From tragedy to triumph of law school scholarship
By Mike Kilen
GCU News Bureau
Karisa Neels lived in a small town in South Dakota with her mom who works in a cardboard-box factory and gave advice to her daughter.
“’Don’t do what society says you should do. Stay strong in who you are.’ That really got me where I am today,” said Neels, a Grand Canyon University senior who recently received a full scholarship to New England Law in the Justice Sandra Day O’Connor Honors Program.
Her mom, Monica Neels, cried during the good-news call.
“I was over-the-top excited,” Monica Neel said. “She is just a very strong young lady. She is going to make things happen.”
They didn’t have much money and had been through a lot of family strife. Yet her daughter accomplished what Kevin Walling says is a rare feat — a full scholarship to law school, where tuition averages between $130,000 and $160,000.
Neels is the second GCU student in the past year to earn a full scholarship, which the Chair of Justice Studies, Government and History said is partially the result of supportive faculty, courses that are applicable to law school, skilled advisors on law school entrance exams and internship opportunities.
Neels’ triumph was also borne of personal tragedy.
“I grew up poor,” she said. “My dad was around when I was little but was super abusive, and he left and is in prison now. After that, it was just me and my mom.”
She dove into school work and stayed close with her mom.
“I’m glad I escaped through education and not drugs and alcohol like some other kids who had that upbringing,” Neels said.
When she visited GCU, it was tough to tell her mom that she wanted to go so far away, “but when I landed in Phoenix it was 75 degrees, and there was a blizzard in South Dakota.
“She was super supportive: ‘You do you. Spread your wings. Fly. You’ll do fine.’ “
Her mother said, “She’s had her own mind since she was a little bitty girl. I told people the only way she learns is if she does it herself.”
Neels entered GCU with a desire to start a medical career but quickly switched to Government with an Emphasis in Legal Studies after a professor in her international relations class brought so much life to the course it didn’t feel like a mere slog through a textbook, she said.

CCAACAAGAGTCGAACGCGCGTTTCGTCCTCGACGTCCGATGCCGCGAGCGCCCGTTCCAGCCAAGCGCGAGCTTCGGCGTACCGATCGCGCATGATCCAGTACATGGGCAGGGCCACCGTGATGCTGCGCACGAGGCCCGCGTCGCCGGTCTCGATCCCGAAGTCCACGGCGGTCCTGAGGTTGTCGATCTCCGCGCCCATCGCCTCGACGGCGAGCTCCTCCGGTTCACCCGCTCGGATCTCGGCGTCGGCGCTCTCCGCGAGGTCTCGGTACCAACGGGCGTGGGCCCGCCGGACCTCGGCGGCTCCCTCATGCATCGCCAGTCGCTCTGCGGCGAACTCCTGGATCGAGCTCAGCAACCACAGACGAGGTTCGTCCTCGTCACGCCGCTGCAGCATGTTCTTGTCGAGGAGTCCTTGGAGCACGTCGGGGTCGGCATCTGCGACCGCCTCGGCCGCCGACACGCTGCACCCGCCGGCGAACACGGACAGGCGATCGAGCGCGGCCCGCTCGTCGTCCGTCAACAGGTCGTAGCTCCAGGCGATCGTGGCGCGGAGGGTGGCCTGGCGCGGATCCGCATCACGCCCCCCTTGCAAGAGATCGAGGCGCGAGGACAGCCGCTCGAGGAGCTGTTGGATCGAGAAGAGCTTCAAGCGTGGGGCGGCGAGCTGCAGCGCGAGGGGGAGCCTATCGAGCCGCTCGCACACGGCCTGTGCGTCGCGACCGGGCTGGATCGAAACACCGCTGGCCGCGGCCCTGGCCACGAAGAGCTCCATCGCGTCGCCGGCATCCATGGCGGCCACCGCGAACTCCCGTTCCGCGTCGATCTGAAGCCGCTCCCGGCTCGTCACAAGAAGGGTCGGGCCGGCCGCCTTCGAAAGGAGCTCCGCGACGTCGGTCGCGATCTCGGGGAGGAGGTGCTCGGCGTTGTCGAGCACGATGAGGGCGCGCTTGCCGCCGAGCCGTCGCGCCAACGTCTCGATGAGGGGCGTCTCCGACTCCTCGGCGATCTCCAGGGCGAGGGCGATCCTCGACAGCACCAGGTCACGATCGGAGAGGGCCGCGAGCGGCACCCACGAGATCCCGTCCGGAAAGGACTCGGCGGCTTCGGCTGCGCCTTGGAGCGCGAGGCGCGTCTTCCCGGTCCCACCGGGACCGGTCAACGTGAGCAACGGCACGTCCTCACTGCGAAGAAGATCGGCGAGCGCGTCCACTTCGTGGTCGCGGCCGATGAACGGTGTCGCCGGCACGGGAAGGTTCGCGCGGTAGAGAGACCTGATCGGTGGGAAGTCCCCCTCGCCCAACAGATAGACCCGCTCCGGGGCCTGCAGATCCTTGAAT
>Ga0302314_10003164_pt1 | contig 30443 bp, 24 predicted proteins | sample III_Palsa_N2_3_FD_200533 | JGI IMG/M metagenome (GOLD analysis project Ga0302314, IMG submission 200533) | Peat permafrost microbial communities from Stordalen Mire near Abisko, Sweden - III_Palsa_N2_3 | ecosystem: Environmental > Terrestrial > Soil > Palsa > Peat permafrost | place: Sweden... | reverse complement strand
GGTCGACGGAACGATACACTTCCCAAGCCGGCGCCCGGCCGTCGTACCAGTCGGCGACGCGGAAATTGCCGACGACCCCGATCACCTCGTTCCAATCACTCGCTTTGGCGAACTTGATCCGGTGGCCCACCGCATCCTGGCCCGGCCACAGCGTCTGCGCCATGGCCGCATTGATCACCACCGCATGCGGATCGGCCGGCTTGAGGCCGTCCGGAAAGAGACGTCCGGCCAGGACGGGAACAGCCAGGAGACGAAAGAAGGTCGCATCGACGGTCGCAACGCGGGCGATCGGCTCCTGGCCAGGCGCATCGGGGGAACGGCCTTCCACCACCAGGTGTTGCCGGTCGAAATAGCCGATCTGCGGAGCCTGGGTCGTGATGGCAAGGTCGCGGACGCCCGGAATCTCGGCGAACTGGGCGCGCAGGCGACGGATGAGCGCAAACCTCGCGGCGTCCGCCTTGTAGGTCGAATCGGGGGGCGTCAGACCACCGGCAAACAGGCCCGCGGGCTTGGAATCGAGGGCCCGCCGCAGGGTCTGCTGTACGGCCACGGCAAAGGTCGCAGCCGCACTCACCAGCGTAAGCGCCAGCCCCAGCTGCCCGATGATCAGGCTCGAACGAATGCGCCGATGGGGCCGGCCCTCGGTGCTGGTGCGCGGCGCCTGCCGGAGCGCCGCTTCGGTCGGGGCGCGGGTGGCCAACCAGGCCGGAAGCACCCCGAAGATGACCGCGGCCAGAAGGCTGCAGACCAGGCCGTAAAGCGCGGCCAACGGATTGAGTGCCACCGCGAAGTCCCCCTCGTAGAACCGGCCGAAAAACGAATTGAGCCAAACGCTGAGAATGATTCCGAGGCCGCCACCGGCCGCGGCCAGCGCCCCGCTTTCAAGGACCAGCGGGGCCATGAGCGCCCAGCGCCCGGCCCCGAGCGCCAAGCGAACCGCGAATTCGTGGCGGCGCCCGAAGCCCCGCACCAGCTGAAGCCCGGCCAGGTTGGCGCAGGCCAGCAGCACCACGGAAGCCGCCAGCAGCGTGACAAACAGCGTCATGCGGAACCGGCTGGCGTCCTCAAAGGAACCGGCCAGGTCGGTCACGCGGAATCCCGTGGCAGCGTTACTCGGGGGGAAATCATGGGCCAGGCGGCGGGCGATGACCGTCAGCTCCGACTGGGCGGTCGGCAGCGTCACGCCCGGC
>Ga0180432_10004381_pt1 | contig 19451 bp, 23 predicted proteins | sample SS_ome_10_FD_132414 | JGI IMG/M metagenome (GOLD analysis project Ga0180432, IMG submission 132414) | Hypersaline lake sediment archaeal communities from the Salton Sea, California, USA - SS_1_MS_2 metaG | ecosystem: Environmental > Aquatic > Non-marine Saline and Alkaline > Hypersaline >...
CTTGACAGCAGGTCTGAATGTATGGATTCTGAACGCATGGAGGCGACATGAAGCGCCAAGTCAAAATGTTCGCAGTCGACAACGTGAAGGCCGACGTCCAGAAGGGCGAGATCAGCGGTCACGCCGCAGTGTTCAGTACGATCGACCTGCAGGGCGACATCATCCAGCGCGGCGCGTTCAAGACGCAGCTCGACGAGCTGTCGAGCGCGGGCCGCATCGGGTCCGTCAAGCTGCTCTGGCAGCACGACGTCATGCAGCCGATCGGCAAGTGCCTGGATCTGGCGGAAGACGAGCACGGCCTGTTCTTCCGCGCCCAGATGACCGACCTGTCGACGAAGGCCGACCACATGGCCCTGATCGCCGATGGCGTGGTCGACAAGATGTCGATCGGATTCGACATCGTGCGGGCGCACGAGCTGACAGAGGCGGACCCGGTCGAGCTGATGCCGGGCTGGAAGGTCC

And she recalled her skills in deciding on legal studies.
“I’m a really good arguer. I argued with my mom, with my teacher, with my friends. I argued with basically everyone,” she said. “Even if I was wrong, I would argue a little bit longer because I enjoyed it.”
Neels did more than argue. She helped pay her way with jobs as a hostess, server, bartender and nanny while taking classes and heeding the advice of professors to bulk up her resume with internships. She interned with the Republican Party of Arizona and Superior Court in Maricopa County and lobbied for The Humane Society of the U.S. at the Arizona State Capitol, among others.
“These types of opportunities can help whet student ambitions and give them a vision of the kind of success they could have at law school and beyond,” Walling said.
Neels graduated from GCU in April and said she fielded four scholarship offers to law schools but chose New England Law in Boston because of its strong tax attorney program. Her reasoning came from the head and the heart.
“A lot of times tax attorneys are the more wealthy attorneys because it is such a dry part of law,” she said. “I want to be able to be successful enough as a tax attorney that I will have money to work pro bono for domestic-violence issues.
“Dad was abusive – bad. (My mom) never felt like she could do anything about it because we had no money and nobody to listen to her.
“It’s another reason I argued a lot, too. I would argue not only with her, but for her.
“When she did look into a way to get out of the situation we were in, she realized it’s not cheap to get attorneys. I want to be that voice for people who don’t think their voice is strong enough or they can’t afford a voice.
“I want to do it for free for those that need the help.”
Grand Canyon University senior writer Mike Kilen can be reached at [email protected] or at 602-639-6764.
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